IN a video released this week by Islamic militant group Abu Sayyaf, captors of three foreign nationals and a Filipino woman held hostage say the foreigners will be killed in a month if families don’t meet their demands.
The Philippine military, however, said it is standing by the government’s no ransom policy.
“We will just continue with our focused military operations based on available information to support the police operations,” said Col. Noel Detoyato, public affairs office chief of the Armed Forces of the Philippines (AFP), adding that “the safety of the hostages is a primary concern during combat operations.”
Brigadier-General Restituto Padilla, a spokesman for the AFP, told Reuters that army units are following the militants, who kidnapped the four hostages in September 2015.
“We’re getting closer to them, hence, they needed to expedite the demand for ransom in order for them to escape from the hands of the law, which is closely catching up,” Padilla said.
No specific demands were mentioned in the video, but a clip released in November shows one captor saying militants want $21 million per hostage. Militants have set a deadline of April 8 for their demands to be met.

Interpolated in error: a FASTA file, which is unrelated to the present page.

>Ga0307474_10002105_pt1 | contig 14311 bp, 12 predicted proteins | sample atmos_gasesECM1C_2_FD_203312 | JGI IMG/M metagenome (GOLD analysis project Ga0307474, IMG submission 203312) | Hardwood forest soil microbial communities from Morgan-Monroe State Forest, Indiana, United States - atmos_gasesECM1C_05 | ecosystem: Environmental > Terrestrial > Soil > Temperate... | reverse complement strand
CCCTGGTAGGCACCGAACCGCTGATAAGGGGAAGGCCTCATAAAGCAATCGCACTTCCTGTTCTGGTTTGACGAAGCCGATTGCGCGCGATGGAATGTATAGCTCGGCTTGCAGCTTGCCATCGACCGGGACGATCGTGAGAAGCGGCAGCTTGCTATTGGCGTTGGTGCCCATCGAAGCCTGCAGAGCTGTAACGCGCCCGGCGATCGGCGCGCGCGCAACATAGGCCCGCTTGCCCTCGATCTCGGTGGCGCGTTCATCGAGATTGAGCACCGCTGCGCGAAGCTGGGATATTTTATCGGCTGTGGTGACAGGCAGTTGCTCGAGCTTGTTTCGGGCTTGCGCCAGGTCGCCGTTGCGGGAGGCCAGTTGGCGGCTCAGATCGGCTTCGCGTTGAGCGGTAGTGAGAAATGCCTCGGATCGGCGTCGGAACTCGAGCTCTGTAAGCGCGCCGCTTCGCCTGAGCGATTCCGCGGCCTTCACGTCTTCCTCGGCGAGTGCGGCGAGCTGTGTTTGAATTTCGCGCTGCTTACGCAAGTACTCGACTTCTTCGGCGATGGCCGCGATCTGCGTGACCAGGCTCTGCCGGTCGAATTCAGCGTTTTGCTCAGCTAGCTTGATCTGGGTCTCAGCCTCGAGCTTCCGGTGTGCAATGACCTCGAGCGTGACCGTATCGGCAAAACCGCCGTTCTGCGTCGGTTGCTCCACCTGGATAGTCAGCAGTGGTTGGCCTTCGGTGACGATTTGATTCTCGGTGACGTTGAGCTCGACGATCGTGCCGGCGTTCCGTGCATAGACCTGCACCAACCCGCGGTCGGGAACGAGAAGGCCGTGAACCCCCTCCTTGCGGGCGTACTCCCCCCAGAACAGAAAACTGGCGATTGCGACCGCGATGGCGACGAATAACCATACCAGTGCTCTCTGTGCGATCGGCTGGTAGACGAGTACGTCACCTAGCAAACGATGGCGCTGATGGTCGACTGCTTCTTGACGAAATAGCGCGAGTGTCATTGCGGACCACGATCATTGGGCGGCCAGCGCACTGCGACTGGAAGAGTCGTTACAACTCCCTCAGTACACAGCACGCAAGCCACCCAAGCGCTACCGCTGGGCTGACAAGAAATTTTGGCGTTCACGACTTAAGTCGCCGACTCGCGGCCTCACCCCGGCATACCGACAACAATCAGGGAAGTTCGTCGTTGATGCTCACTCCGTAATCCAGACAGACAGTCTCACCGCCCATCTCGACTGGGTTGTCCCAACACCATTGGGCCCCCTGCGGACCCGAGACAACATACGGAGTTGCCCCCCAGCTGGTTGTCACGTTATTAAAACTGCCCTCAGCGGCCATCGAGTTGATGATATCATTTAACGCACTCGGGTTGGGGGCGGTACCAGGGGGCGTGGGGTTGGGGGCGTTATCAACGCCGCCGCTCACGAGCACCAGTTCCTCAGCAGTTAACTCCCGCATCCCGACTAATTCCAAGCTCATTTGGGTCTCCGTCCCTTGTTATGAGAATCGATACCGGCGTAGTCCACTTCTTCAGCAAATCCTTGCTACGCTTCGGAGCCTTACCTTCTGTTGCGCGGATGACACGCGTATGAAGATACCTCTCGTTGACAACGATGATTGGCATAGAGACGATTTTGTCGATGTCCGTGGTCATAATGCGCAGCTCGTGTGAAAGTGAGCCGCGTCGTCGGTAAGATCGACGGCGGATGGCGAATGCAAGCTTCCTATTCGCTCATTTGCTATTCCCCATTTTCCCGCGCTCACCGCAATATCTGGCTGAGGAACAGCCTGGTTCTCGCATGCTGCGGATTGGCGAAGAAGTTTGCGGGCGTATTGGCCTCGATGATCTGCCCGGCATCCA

A Canadian hostage, John Ridsdel, was the first hostage to appeal to his country’s government in the video, Inquirer reported.
“For my wife, to my family and this is so much bigger than my family, to the Canadian Prime Minister and to the Canadian people in the world, please, do as needed to meet their demand within one month or they will kill me, they will execute us,” Ridsdel said.
Norwegian Kjartan Sekkingstad said his message would be his last to family and friends.
“Follow the negotiation, try to meet their demands within 30 days or we are all dead,” he said.
Both the Canadian and Norwegian governments said later they are aware of the video but declined to comment on it. Norway, however, did say it is working with the Philippine government.
Reuters reported that the group is also holding hostage a captive from the Netherlands, one from Japan and an Italian missionary.